In Australia, 40,000 deaths a year are due to liver disease. In coming years, more and more Australians will have liver disease from viral hepatitis, alcoholic and fatty liver disease. Liver cancer as a result of serious liver disease is now the most rapidly increasing of all cancers.
There are many ways to protect your liver but the best way to start caring for it is to eat a balanced diet, get some exercise and reduce alcohol intake. Diet includes fresh fruit and vegetables, drinking lots of water and reducing saturated fats such as in butter, meat and certain kinds of oils.
There are other simple ways such as getting vaccinated that help you look after your body’s engine room, the liver.
Keep your liver healthy
The increase in obesity and alcohol consumption is putting an enormous strain on the nation’s livers. Here are a few general tips to protect your liver:
- Eat a healthy and well-balanced low fat diet.
- Drink lots of water.
- Drink alcohol moderately. If you can’t cut back, talk to your doctor about getting some help to reduce your drinking.
- Stop smoking. Talk to your doctor or ring Quitline to get help to stop.
- Get vaccinated against hepatitis A and B.
- Talk to your doctor before mixing herbal supplements, prescription and non-prescription drugs.
- Be careful with certain herbal supplements that can be toxic to the liver such as kava, comfrey, chaparral, kombucha tea, pennyroyal and skullcap.
- Move: every activity in daily life adds up.
What is the liver?
The liver is one of the largest organs in your body – only your skin is bigger. Your liver is reddish-brown and, in an adult, about the size of a football, weighing between 1.25 and 1.6 kilograms.
The liver changes size and texture with disease: it can be enlarged due to inflammation or fat (steatosis), as a result of excessive drinking, obesity or diabetes.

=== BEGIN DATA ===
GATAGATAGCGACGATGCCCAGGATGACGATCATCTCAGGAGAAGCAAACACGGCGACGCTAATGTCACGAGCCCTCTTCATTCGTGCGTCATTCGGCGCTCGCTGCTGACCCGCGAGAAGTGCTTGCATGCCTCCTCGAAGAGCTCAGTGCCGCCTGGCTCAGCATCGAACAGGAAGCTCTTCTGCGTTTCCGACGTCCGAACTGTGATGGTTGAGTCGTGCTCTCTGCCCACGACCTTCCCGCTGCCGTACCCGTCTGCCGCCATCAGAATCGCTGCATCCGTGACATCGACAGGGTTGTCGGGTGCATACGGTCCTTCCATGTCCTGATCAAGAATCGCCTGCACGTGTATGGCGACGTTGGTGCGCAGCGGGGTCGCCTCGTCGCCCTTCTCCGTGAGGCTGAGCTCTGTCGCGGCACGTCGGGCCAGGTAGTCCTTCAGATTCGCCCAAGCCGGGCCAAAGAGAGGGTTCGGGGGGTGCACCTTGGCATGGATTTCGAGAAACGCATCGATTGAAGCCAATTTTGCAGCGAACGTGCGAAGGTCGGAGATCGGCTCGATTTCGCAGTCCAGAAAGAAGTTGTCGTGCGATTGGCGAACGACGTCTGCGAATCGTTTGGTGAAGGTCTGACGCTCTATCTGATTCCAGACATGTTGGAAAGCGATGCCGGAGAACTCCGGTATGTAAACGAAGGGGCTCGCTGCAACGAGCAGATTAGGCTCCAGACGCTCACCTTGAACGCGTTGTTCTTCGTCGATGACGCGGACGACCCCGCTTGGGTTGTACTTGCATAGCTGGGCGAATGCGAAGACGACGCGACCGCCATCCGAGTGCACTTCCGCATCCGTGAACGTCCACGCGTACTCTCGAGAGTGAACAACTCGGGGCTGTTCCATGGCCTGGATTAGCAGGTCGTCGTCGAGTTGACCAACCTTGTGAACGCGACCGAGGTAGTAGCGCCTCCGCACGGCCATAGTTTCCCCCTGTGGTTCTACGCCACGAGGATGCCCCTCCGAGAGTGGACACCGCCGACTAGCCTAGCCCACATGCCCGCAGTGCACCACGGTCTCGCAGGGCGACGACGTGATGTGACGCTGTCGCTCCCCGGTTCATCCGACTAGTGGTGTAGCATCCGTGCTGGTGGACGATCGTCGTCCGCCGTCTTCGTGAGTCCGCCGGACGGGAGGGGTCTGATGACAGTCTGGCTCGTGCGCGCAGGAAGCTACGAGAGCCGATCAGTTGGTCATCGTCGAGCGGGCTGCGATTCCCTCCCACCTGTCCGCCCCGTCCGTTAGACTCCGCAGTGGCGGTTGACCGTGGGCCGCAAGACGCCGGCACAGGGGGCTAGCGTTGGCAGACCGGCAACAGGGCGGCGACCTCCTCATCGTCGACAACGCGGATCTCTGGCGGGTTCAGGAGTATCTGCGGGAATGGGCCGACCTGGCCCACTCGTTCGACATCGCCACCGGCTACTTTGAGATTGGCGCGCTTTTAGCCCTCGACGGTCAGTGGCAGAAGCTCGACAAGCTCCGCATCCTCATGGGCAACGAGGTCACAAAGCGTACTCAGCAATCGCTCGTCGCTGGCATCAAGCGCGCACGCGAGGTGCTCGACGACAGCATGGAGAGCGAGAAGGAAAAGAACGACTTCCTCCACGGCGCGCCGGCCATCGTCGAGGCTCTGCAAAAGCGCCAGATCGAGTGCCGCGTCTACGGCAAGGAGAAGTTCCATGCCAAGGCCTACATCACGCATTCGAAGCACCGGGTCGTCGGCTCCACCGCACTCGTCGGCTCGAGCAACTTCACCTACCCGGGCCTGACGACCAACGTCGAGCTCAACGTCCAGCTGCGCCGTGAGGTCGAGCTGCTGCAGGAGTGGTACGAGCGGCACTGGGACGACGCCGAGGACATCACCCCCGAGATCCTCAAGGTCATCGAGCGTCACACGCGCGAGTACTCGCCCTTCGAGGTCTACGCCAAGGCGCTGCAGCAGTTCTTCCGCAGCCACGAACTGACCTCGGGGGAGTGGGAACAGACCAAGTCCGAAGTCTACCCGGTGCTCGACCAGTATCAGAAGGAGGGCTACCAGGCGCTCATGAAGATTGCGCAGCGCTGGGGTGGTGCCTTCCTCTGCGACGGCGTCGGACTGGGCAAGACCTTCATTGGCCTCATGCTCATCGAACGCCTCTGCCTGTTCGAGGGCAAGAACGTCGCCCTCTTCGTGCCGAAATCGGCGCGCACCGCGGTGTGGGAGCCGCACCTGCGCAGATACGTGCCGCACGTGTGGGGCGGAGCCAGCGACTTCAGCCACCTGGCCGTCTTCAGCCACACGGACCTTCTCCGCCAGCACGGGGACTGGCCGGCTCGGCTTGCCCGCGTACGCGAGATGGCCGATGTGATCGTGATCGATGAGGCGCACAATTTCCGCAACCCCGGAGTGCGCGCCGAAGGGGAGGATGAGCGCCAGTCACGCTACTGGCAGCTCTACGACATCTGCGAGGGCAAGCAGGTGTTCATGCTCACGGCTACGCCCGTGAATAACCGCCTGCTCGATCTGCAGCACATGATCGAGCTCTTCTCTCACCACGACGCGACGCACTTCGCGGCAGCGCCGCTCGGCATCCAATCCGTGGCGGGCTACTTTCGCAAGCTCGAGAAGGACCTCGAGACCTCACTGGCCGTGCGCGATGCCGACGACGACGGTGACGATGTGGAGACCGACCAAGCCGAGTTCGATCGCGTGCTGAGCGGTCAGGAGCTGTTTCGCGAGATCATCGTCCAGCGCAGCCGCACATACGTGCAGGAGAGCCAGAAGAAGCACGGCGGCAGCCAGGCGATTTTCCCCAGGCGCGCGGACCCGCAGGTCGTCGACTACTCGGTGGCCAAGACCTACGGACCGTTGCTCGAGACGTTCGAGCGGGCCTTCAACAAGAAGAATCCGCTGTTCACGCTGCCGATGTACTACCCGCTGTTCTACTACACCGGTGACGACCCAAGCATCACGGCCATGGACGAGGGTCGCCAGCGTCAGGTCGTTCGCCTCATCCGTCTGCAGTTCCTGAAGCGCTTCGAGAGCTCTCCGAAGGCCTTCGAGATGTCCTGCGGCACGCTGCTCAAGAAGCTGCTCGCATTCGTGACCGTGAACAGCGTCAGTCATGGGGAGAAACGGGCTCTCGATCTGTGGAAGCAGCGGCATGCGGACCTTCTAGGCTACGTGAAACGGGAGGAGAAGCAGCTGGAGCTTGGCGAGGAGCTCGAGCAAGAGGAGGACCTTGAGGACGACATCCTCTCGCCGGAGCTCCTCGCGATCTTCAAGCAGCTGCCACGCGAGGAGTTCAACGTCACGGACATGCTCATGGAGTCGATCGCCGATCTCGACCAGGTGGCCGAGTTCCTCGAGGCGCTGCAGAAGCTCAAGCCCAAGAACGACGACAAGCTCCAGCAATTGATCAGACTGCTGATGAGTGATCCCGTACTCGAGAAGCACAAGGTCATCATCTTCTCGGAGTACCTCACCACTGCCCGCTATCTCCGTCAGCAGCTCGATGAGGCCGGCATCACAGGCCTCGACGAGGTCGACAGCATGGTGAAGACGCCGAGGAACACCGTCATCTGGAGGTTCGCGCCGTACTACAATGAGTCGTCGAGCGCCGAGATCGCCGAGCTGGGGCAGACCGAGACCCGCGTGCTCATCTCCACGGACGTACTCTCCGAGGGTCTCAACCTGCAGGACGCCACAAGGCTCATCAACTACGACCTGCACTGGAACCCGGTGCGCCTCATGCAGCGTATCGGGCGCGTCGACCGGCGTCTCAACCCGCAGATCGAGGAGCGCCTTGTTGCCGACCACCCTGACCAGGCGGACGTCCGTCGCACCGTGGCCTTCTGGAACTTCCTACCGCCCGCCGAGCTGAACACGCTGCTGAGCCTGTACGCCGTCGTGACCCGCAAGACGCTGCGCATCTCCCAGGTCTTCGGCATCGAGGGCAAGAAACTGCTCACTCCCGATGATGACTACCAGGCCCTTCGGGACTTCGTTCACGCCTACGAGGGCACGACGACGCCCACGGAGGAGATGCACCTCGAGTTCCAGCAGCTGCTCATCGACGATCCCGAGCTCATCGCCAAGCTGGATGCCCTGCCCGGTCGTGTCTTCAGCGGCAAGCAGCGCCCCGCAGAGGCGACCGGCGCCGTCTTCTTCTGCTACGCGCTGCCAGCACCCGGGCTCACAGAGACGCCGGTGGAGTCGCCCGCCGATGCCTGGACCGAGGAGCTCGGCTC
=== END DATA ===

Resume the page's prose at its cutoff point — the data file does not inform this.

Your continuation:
The liver has a great ability to regenerate and heal itself by replacing or repairing injured cells. Depending on the damage, it can still function even when up to two-thirds of the tissue is diseased or removed. The remaining part can very quickly grow back to its original size and shape.
When the liver is damaged from toxins or disease, the development of scar tissue (fibrosis) is the liver’s response to ongoing inflammation. As the liver heals and regenerates, this fibrosis or scarring can heal.
In a damaged liver with ongoing inflammation, scar tissue builds up and prevents repair, eventually leading to cirrhosis. The consequence of cirrhosis is that the liver can be prevented from doing its usual job.
When your liver is not functioning properly, you can become yellow (jaundiced), bleed, become confused, swell as fluid accumulates and, in the most serious of cases, die.
What does the liver do?
The liver is a vital organ. All blood leaving the intestines passes through the liver before it reaches the heart and lungs. This lets the liver filter nutrients, food and other substances absorbed from the bowel. It is one of the tissues that regulate energy balance and metabolism (chemical balance) to provide nutrition for the trillions of cells in your whole body.
The liver controls the metabolic processes that keep you alive. It filters most things that you eat, breath or take into your bloodstream through your skin. A healthy liver performs a range of complicated functions, including processing most of the nutrients absorbed from your intestine, filtering and removing drugs, alcohol and other toxins from your bloodstream and making bile (a greenish fluid stored in your gallbladder) that helps digest fats.
The liver also produces substances to help your blood clot and certain other proteins. You don’t need to get cholesterol from any other source as your liver makes all the cholesterol your body needs.
Alcoholic liver disease, viral hepatitis and non-alcoholic hepatitis (NASH) are the most common causes of liver disease. These conditions can lead to either acute (short-term) or chronic (long-term) hepatitis, a liver problem that causes serious liver damage. If the liver disease is not treated, it can result in cirrhosis, liver failure and cancer.
Liver problems can be silent as you only get symptoms when you already have serious scarring in the liver. Therefore, the best way to find early liver disease is by blood tests, called liver function tests (LFTs). These tests measure the amount of certain chemicals released or produced by the liver to detect, evaluate and monitor the presence of damage or disease of liver cells. Your doctor may recommend liver tests if you have a high risk of liver disease, if you take medicine that can cause liver damage or if you have signs of liver disease.
The most reliable way to test the damage to your liver is with a liver biopsy. Inflammation and damage are diagnosed by examining liver tissue under the microscope. Liver tissue is obtained by a needle placed into the liver under ultrasound guidance. Currently, newer non-invasive techniques are being developed so that these sort of biopsies can be avoided in certain situations.